In this paper the authors present a practical solution to the problem of optical isolation. This solution is as simple as it is elegant, and is the type of idea that seems obvious in retrospect but could well be game-changing in the way that isolation is currently approached. The central concept is to employ a twinned set of Mach-Zehnder modulators, separated by a delay line. The modulators are fed with high-frequency square waves, which are synchronized with the length of the delay line so that the phase changes induced in the optical signal add up in one direction but cancel out in the other. This difference in phase leads to the preferred direction required by non-reciprocity, which is parlayed into isolation by mixing the signals at the output.
Using this set-up, the authors demonstrate a proof-of-principle isolation device using off-the-shelf components. They demonstrate an impressive 12.5dB of isolation over an extremely broad bandwidth (8.7 THz). The impact of these numbers is emphasised in the paper by the comparison with other state-of-the-art isolation schemes. The authors also examine the effect of the device on high-speed data transmission, via “eye –diagrams”, using an on-off key encoding of the data. As the authors note, the device would not be expected to work for phase-based modulation schemes such as DPSK because the scheme results in the flipping of the optical phase in the “open” direction; however the beauty of the results lead one to contemplate whether a simple adaptation could be concocted. As a final flourish, the authors demonstrate that this scheme can also be used as an optical circulator.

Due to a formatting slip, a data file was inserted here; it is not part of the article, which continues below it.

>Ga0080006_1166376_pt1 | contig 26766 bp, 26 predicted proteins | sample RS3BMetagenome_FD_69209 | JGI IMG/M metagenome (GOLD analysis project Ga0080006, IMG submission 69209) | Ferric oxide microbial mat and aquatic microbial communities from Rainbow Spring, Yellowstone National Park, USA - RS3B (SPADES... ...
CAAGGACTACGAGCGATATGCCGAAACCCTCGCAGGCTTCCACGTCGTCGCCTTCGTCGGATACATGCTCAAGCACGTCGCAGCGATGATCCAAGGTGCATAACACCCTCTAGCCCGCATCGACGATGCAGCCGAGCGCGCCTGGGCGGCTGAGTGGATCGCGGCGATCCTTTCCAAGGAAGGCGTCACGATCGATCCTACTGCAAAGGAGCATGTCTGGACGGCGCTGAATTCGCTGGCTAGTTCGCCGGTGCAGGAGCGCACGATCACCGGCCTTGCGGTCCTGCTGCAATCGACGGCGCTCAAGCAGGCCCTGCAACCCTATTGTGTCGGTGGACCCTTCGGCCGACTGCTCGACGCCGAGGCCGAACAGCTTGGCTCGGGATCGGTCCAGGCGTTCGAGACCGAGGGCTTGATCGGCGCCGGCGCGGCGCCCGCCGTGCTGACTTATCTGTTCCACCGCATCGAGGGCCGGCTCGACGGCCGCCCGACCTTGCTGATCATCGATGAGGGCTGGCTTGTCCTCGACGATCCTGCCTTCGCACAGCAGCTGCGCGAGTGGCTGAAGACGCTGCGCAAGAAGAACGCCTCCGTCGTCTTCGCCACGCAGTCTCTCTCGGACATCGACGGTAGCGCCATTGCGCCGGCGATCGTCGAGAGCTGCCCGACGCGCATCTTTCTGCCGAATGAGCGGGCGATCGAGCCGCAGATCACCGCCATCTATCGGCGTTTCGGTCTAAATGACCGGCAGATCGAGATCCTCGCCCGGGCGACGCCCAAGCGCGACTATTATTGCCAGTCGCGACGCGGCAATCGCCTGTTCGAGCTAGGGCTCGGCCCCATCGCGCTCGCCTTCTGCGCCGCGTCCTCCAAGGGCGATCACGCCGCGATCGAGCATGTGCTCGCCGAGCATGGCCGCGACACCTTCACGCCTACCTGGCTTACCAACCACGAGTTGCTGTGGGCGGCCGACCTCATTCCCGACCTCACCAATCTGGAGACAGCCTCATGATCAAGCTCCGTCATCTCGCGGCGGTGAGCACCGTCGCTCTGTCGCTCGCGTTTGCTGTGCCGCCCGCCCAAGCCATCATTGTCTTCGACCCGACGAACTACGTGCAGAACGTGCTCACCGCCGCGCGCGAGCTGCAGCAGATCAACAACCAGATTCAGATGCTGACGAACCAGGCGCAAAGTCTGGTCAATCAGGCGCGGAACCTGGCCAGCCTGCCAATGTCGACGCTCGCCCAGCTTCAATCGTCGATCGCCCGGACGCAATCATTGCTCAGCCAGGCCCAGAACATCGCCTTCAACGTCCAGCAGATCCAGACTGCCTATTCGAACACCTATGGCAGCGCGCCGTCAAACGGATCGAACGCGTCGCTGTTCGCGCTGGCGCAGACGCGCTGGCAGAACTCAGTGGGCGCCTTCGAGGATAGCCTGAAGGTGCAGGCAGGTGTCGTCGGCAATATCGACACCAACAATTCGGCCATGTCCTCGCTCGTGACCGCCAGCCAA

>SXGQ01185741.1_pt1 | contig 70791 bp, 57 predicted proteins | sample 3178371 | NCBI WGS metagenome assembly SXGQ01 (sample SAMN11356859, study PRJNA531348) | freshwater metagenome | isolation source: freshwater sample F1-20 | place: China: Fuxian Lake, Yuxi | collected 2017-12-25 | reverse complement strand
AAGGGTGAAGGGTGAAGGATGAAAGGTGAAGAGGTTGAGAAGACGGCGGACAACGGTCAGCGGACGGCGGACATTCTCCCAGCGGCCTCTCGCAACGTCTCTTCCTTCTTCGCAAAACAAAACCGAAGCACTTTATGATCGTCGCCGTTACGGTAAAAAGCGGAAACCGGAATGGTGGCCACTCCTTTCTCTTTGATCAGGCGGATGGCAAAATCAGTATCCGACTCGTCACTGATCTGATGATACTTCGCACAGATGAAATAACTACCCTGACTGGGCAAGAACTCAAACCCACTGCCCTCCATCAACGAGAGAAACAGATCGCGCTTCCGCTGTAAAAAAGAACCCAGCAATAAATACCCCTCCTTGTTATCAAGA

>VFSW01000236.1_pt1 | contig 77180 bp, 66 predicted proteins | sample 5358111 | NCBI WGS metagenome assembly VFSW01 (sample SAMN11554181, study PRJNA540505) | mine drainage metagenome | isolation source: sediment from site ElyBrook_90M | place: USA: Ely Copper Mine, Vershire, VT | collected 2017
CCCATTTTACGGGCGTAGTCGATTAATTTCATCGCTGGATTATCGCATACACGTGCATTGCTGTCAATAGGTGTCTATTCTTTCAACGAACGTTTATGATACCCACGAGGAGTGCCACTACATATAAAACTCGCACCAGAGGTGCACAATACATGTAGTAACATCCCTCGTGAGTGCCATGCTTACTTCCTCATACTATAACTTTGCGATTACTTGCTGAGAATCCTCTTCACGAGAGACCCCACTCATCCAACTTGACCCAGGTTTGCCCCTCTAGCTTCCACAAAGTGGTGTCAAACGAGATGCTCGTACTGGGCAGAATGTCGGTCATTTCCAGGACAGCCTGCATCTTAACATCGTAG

Despite the fact that this demonstration uses distinct optical components, the authors argue convincingly that there is nothing to prevent the integration of this method in CMOS-compatible platforms using present-day technology. This argument is supported by a useful discussion on the likely performance of such a device.
This paper is a beautiful example of how an elegant idea can be treated both clearly and comprehensively. The discussion of the work is both informative and interesting, pointing out the impact of the work as well as placing the research in the broader context of non-reciprocal systems. Finally, the Appendix contains a simple model for the operation of the device, written at a level that makes it a useful educational introduction. Best of all, this paper stimulates thought and discussion on the practical implementation of non-reciprocal devices, as well as on their importance and potential uses in the field of photonics.
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